It’s Not About Trump, It’s About Xi

Each is the president of a military and economic superpower. One of them is a supporter of free trade and has said that it is a mistake to blame all the ills of mankind on globalization. The other leader holds that international trade is harmful to his country and has announced that he is going to impose import taxes. The former, the defender of globalization and trade, is the secretary-general of the biggest Communist Party in history (80 million members). He is also the president of China, the planet’s second economic power. The latter, the protectionist who denounces trade every time he gets a chance, is Donald Trump, the leader of the biggest capitalist economy ever known.

In this unusual world turned upside down, the decisions of these two presidents, and what happens to their countries, will affect us all. Of the two, the one who is grabbing the attention these days is the new president of the United States, who every day breaks some rule, insults someone, attacks some institution, country or group of people. But concentrating attention on Trump is distracting us from following more closely what is happening in Xi Jinping’s China. China could be entering a period of powerful economic and political convulsions, with resulting international repercussions even more serious than Trump’s unpredictable behavior.

The growth of the Chinese economy has slowed and, therefore, so has job creation. Indebtedness is crippling, there is capital flight, and, in general, China is suffering from imbalances that the government will have to take very unpopular measures to correct. The country must move from an economy based on exports and massive investment in infrastructure to a more sustainable model driven by domestic consumption, in which there is more discipline in public spending, investment and borrowing.

On this, there is consensus. But what is not clear is if the necessary reforms can be completed as quickly and efficiently as required. And neither is it clear whether this major economic transition can happen without creating social and political conflicts so serious they could destabilize the regime, or even attack the permanence of the power of the Communist Party of China.

Professor Minxin Pei, one of the world’s most respected sinologists, just published a book about this, titled “China’s Crony Capitalism,” which would translate into Spanish as something similar to “The Capitalism of Buddies in China” (“El capitalismo de amiguetes en China”). This kind of capitalism is based on collusion between business people and politicians. The cronies of the politicians — and often their family members — accumulate great wealth with the help of the government, while the politicians get and keep power thanks to the money and influence of their businessman friends. This kind of corrupt capitalism has always been around, and has existed in many countries, according to Pei. In China, it has acquired a magnitude as enormous as the country itself. Pei’s opinion is that the omnipresence of crony capitalism is putting the survival of the regime in danger, and that the hegemony of the CPC will come to an end. This vision of what is coming in China is not unique to Pei; it is shared by an increasing number of experts.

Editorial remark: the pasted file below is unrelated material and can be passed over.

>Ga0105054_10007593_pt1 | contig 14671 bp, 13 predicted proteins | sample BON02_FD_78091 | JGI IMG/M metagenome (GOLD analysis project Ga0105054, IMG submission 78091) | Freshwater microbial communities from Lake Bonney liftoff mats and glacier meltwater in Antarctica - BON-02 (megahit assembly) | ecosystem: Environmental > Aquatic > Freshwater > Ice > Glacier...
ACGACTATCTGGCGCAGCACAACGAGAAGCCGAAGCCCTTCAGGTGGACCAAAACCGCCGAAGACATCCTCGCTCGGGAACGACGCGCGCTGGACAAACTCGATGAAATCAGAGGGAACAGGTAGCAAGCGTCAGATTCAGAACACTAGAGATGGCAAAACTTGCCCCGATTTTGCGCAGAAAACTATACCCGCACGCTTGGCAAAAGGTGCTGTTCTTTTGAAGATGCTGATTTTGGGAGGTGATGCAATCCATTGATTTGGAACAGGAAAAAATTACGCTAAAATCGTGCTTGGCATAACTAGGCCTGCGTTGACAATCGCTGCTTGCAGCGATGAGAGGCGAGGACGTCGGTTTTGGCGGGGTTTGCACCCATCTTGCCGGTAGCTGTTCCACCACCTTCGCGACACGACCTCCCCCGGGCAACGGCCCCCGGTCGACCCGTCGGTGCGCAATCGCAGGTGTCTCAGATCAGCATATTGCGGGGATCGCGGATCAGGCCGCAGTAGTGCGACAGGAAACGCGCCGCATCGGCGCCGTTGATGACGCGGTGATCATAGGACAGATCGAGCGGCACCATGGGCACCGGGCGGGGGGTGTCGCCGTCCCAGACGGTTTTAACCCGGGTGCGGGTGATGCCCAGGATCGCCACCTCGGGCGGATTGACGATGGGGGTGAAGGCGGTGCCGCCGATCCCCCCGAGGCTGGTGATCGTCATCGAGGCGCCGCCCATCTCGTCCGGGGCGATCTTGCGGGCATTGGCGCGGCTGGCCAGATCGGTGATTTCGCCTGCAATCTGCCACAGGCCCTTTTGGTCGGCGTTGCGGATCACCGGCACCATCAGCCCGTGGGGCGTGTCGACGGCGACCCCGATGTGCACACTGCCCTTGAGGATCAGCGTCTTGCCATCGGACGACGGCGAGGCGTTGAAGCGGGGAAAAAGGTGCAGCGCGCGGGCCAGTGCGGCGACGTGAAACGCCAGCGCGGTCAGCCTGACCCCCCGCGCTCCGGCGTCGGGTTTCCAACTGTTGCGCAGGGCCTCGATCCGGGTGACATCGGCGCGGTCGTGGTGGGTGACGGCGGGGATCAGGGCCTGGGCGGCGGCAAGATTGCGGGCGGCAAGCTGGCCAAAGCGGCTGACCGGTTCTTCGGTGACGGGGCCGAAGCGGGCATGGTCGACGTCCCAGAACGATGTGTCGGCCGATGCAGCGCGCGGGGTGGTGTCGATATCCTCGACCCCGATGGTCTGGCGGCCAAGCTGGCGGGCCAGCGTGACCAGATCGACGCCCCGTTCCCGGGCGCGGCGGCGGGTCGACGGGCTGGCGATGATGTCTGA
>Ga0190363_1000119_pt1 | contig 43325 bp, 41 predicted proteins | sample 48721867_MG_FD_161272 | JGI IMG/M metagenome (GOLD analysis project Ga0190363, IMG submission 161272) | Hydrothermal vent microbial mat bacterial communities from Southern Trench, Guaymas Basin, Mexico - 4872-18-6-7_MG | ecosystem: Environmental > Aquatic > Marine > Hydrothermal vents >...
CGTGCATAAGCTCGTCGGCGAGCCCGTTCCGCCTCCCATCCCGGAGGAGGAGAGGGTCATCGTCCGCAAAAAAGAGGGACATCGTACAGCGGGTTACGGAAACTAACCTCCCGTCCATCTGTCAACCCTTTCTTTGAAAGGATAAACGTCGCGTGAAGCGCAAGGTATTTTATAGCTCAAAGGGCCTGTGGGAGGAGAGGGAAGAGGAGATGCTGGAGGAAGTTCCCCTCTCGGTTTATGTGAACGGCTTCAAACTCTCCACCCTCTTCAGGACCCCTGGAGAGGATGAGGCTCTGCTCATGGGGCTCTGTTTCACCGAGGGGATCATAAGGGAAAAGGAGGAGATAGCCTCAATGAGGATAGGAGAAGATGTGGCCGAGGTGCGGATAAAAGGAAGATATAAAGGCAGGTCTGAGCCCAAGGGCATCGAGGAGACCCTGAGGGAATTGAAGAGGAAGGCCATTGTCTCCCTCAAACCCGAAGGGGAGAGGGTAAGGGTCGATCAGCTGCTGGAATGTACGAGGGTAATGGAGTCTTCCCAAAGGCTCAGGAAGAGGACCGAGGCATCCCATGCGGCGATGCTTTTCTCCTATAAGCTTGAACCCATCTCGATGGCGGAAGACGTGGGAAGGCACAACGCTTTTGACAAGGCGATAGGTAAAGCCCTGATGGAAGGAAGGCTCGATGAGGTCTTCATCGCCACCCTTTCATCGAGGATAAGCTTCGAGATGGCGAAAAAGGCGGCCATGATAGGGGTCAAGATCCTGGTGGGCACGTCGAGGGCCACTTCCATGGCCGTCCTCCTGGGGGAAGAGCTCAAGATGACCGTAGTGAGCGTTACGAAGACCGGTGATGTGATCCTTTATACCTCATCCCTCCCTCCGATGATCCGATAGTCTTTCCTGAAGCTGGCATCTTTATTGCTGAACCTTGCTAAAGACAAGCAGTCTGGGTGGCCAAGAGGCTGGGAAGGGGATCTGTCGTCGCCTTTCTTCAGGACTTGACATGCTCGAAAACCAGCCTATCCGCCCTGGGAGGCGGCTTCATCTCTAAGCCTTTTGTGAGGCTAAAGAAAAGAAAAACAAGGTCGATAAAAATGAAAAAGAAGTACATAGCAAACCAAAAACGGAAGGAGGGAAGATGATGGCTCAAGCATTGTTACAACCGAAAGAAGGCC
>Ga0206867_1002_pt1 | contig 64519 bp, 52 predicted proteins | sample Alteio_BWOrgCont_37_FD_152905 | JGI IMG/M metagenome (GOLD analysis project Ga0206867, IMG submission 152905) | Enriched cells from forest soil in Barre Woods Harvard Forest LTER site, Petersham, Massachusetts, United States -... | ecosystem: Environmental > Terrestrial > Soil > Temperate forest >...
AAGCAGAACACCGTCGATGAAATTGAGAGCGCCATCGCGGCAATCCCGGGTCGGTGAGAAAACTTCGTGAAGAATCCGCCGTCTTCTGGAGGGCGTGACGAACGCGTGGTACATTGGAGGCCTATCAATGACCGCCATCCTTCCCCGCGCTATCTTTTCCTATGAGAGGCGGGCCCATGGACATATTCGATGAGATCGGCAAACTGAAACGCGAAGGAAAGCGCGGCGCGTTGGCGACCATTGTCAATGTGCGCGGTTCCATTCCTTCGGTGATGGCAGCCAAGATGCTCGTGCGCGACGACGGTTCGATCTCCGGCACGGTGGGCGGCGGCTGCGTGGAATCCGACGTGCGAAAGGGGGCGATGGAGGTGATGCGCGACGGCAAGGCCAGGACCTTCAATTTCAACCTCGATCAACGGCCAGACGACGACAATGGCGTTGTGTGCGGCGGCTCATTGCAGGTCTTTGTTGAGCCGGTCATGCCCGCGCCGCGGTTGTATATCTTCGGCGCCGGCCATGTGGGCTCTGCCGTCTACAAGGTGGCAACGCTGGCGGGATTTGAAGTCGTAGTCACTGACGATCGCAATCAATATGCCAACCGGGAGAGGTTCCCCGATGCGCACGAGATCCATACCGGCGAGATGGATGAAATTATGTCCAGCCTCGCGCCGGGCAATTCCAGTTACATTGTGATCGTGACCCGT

Pei begins this remarkable book with a quote from President Xi Jinping: “The abuse of the executive power, the exchange of power for power, power for money and power for sex is common; collusion between officials and businessmen and collusion between superiors and subordinates have become intermingled. The ways of transferring benefits among them are quite varied and always hidden.”

Pei documents the widespread presence and debilitating consequences of this kind of systemic corruption, and shows how the power structure that has been imposed is at the same time unsustainable and resistant to change. This is an unfortunate combination. The size and complexity of a country of more than 1.3 billion people, whose economy has grown tenfold and whose median income is 13 times greater than in 1990, and where internal decentralization and international integration are deeply rooted, makes it very difficult to centralize power. But this is exactly what President Xi is trying to do. Paradoxically, the Chinese president is taking advantage of the required campaign against corruption that he initiated to eliminate rivals and consolidate his power.

Pei doesn’t think that this strategy will work. According to him, the power structure in China today has many of the characteristics of a Leninist regime in an advanced state of decomposition. And regimes of this type find it very hard to change and adapt.

If Pei is right and China is being destabilized, the presence of Trump in the White House becomes all the more ominous.

About this publication

About Tom Walker 218 Articles
Before I started working as a translator, I had had a long career as a geologist and hydrologist, during the course of which I had the opportunity to work on projects in Mexico, Chile, and Peru. To facilitate my career transition, I completed the Certificate in Spanish-English Translation from the University of California at San Diego. Most of my translation work is in the areas of civil engineering & geology, and medicine & medical insurance. However, I also try to be aware of what’s going on in the world around me, so my translations of current affairs pieces for WA fit right in. I also play piano in a 17-piece jazz big band.

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